certification, a single armor panel is fitted against a large block of very
stiff oil-based roma-plastilina modeling clay. When high energy projectiles,
such as Magnum handgun bullets or shotgun slugs, are shot into the armor, 
the resulting collision produces a deep depression in the clay behind the 
armor (provided the armor stopped the bullet). This dent (referred to as
"backface deformation" by the NIJ) is representative of the temporary cavity 
produced in the human torso by the non-penetrating projectile. However, 
because of the stiffness of the clay, the dent is not as deep as the 
temporary cavity dent produced in the human body.

Soft armor appears to actually provide better protection when it's worn on 
a human body than when it's backed by clay during certification testing. The 
apparent reason is because the human body's greater flexibility and resilience, 
which acts as a better shock absorber than stiff modeling clay. This shock 
absorbing effect decreases the stress on the armor, which in turn increases 
its effectiveness. Cardiopulmonary Resuscitation (CPR) is a good example of 
the body's resilient shock absorbing quality.

Any handgun bullet you shoot into an attacker's body will deliver less energy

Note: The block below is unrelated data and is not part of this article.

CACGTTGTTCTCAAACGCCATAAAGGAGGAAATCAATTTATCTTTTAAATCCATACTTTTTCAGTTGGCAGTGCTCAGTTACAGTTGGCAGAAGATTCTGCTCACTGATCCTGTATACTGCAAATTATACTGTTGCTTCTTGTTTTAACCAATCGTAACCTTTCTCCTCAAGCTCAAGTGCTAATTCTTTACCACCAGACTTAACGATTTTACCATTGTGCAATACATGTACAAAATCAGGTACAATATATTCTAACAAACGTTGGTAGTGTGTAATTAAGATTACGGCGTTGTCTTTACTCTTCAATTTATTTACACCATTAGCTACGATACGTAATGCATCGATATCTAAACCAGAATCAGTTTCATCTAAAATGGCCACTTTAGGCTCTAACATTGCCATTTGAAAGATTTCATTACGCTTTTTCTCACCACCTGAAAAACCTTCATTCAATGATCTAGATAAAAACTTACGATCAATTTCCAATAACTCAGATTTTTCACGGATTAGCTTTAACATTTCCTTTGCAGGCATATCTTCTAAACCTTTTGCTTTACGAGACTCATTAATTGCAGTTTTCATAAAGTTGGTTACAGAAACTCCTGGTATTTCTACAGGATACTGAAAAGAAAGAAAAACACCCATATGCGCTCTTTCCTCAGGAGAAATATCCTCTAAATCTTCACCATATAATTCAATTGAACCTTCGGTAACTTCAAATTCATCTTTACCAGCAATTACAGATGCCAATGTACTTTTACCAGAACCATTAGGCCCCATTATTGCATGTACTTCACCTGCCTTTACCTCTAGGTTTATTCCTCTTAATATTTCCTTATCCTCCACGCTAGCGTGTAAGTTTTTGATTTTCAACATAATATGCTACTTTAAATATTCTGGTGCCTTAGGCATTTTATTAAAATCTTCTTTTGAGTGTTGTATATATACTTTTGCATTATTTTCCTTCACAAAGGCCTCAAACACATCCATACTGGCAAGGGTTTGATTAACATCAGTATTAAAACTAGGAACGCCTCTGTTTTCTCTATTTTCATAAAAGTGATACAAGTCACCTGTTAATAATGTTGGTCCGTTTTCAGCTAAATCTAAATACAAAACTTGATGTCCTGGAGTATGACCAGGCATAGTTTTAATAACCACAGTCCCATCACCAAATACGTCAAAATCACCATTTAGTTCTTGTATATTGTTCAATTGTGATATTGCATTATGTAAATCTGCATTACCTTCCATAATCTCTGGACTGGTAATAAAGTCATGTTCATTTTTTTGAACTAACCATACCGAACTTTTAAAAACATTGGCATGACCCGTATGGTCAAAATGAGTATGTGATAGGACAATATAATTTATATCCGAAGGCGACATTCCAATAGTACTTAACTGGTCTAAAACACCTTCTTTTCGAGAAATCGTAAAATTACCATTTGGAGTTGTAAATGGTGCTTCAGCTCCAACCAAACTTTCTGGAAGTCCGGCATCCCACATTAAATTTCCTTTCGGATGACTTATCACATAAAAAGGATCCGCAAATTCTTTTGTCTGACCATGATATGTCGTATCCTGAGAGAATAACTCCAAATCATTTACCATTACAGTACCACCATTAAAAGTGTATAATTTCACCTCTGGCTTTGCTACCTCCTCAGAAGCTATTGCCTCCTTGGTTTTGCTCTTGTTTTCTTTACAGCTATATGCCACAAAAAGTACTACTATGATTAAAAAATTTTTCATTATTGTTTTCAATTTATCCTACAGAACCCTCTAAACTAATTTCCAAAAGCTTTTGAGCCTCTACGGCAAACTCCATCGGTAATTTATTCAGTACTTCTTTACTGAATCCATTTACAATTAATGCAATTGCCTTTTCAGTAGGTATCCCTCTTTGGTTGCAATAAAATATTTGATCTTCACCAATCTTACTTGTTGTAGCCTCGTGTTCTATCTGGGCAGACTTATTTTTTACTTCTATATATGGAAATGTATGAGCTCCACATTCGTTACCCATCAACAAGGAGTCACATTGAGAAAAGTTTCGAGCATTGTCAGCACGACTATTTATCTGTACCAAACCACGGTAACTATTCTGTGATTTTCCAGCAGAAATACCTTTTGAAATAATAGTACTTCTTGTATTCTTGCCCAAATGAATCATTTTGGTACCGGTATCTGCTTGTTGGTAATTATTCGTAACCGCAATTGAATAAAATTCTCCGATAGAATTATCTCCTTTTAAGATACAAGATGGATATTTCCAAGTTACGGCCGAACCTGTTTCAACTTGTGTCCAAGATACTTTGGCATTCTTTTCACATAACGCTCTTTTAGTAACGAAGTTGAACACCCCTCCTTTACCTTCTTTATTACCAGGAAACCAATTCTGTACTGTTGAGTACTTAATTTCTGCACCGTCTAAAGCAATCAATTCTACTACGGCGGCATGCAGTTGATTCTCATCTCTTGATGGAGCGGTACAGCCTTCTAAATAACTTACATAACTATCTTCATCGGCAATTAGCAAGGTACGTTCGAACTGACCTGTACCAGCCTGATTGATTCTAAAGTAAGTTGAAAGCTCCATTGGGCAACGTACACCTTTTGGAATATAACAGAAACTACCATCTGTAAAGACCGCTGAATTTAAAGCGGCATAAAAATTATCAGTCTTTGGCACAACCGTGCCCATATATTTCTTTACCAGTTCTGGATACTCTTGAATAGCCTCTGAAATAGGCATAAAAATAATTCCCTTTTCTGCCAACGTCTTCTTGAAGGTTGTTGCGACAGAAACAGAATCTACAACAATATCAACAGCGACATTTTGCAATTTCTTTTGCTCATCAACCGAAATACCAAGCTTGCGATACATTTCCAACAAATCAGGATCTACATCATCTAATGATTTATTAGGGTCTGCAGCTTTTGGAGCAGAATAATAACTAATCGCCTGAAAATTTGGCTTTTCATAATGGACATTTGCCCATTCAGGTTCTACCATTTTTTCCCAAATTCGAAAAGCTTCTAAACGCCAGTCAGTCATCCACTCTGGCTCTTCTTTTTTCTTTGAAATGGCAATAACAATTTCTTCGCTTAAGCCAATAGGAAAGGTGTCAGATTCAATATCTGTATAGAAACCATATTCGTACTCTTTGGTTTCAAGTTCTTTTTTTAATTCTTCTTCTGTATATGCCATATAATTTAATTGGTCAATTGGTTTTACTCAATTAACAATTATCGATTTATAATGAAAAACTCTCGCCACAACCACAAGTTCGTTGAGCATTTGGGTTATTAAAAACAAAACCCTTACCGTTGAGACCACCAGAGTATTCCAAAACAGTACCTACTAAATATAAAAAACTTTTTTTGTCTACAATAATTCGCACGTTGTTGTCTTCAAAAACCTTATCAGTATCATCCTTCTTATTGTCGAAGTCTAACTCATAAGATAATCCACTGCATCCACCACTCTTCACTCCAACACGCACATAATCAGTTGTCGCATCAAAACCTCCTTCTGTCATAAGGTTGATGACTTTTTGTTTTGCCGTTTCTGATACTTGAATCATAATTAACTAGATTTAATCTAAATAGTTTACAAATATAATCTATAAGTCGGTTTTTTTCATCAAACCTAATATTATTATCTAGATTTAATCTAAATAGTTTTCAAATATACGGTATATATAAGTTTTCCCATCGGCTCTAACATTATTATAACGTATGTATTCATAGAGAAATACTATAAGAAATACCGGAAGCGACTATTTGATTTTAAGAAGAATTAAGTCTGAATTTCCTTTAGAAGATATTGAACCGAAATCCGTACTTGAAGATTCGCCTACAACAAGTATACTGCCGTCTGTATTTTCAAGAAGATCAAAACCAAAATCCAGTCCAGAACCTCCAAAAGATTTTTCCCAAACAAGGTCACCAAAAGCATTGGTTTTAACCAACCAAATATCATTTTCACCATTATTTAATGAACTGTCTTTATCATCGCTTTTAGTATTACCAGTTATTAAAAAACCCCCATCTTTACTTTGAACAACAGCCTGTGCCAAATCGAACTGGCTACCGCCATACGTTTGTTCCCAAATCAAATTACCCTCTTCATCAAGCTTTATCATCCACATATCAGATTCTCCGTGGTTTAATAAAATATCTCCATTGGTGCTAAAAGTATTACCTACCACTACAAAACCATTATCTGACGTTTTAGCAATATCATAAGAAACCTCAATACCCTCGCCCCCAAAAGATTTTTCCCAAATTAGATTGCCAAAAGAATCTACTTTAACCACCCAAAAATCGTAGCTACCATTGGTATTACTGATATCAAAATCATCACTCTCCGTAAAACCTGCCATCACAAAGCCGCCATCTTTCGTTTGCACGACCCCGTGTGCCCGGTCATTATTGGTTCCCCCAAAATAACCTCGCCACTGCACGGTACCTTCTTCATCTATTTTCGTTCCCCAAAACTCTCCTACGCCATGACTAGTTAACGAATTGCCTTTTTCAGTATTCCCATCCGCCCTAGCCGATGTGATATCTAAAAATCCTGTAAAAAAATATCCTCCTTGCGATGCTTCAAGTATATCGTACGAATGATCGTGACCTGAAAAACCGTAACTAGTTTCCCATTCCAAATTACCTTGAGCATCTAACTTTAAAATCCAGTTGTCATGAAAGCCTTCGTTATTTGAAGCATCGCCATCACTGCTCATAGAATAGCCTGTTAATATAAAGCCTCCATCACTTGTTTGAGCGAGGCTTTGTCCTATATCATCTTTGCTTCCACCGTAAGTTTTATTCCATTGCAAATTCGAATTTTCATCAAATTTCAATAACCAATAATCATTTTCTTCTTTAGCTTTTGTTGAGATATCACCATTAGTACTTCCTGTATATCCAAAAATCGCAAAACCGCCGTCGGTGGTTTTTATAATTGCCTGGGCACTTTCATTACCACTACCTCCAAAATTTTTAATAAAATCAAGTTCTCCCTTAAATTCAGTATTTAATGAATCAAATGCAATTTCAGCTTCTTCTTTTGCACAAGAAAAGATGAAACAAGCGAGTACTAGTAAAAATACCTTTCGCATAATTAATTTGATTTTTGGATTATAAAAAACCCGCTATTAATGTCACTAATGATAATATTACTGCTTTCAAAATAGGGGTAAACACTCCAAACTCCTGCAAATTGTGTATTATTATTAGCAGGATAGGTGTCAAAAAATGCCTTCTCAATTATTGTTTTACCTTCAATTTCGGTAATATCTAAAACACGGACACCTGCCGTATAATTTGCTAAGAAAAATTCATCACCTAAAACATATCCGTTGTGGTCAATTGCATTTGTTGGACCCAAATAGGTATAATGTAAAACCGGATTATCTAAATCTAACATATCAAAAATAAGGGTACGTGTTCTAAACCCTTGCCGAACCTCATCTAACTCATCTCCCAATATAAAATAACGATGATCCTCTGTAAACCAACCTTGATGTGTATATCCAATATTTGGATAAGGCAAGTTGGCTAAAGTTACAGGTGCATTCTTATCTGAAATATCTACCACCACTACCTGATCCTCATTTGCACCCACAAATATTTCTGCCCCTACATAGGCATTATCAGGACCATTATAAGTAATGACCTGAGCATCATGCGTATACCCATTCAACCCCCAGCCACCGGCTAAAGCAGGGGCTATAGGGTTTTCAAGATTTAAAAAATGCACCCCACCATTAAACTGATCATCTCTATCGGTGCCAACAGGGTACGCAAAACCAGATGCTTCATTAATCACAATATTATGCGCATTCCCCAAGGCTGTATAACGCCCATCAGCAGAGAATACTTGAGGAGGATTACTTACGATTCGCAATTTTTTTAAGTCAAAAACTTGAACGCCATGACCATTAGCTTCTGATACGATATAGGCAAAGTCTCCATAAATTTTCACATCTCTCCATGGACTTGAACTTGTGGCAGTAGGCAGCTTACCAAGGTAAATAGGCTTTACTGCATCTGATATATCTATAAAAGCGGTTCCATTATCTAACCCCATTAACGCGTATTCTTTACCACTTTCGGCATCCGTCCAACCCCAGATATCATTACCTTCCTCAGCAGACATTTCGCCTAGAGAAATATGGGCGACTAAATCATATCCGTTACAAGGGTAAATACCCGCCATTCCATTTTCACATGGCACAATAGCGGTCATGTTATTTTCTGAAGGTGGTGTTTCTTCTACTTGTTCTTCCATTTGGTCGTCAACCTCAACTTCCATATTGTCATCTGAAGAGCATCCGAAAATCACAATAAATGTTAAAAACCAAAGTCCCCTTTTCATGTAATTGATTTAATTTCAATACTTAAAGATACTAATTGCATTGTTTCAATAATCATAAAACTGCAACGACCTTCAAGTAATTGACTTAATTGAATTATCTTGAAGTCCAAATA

than the energy transferred between the shoulder harness of a seat belt and the 
upper body of a 180 pound person during a head-on auto collision into a fixed 
object at 25 miles per hour. Consider the amount of "kinetic energy transfer" 
experienced by a NASCAR driver who survives uninjured, remains conscious and 
walks away from a spectacular collision at Daytona motor speedway, where speeds 
are almost eight times greater. A football pass receiver absorbs far more 
energy in his body, his internal organs subjected to much greater jarring shock, 
than any handgun bullet can deliver when he's running as fast as he can (15+ 
miles per hour) and makes a flying leap to catch a pass that's just out of his 
reach, and his body collides with the ground.

In November 1992, South Carolina Highway Patrolman Mark Coates shot an attacker 
four times in the torso with his 4 inch Smith & Wesson .357 Magnum revolver. His 
attacker, an obese adult male who weighed almost 300 pounds, absorbed the hits 
and shortly thereafter returned fire with one shot from a single-action North